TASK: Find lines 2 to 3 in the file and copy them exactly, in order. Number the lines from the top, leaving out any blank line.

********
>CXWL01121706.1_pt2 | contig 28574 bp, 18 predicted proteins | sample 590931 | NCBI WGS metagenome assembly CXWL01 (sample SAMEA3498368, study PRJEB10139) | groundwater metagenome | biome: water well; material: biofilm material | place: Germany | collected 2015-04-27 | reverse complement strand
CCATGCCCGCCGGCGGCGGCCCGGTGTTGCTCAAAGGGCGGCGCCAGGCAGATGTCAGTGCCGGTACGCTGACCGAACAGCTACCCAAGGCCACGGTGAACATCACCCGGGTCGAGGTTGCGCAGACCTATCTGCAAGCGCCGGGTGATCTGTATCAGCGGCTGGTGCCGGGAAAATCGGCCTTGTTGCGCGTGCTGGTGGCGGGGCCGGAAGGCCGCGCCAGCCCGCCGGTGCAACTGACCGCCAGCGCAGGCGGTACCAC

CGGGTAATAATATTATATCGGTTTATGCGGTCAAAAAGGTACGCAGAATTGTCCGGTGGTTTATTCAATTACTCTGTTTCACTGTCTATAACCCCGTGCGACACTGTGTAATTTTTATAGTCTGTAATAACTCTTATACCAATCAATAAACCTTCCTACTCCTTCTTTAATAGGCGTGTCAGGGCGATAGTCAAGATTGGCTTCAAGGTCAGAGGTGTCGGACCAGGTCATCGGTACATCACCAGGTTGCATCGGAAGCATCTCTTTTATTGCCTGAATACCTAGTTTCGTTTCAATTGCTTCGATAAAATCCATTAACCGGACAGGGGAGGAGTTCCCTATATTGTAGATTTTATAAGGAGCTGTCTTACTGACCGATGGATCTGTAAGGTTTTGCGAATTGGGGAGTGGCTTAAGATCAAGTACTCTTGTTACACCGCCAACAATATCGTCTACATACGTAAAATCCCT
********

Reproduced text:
CCATGCCCGCCGGCGGCGGCCCGGTGTTGCTCAAAGGGCGGCGCCAGGCAGATGTCAGTGCCGGTACGCTGACCGAACAGCTACCCAAGGCCACGGTGAACATCACCCGGGTCGAGGTTGCGCAGACCTATCTGCAAGCGCCGGGTGATCTGTATCAGCGGCTGGTGCCGGGAAAATCGGCCTTGTTGCGCGTGCTGGTGGCGGGGCCGGAAGGCCGCGCCAGCCCGCCGGTGCAACTGACCGCCAGCGCAGGCGGTACCAC

CGGGTAATAATATTATATCGGTTTATGCGGTCAAAAAGGTACGCAGAATTGTCCGGTGGTTTATTCAATTACTCTGTTTCACTGTCTATAACCCCGTGCGACACTGTGTAATTTTTATAGTCTGTAATAACTCTTATACCAATCAATAAACCTTCCTACTCCTTCTTTAATAGGCGTGTCAGGGCGATAGTCAAGATTGGCTTCAAGGTCAGAGGTGTCGGACCAGGTCATCGGTACATCACCAGGTTGCATCGGAAGCATCTCTTTTATTGCCTGAATACCTAGTTTCGTTTCAATTGCTTCGATAAAATCCATTAACCGGACAGGGGAGGAGTTCCCTATATTGTAGATTTTATAAGGAGCTGTCTTACTGACCGATGGATCTGTAAGGTTTTGCGAATTGGGGAGTGGCTTAAGATCAAGTACTCTTGTTACACCGCCAACAATATCGTCTACATACGTAAAATCCCT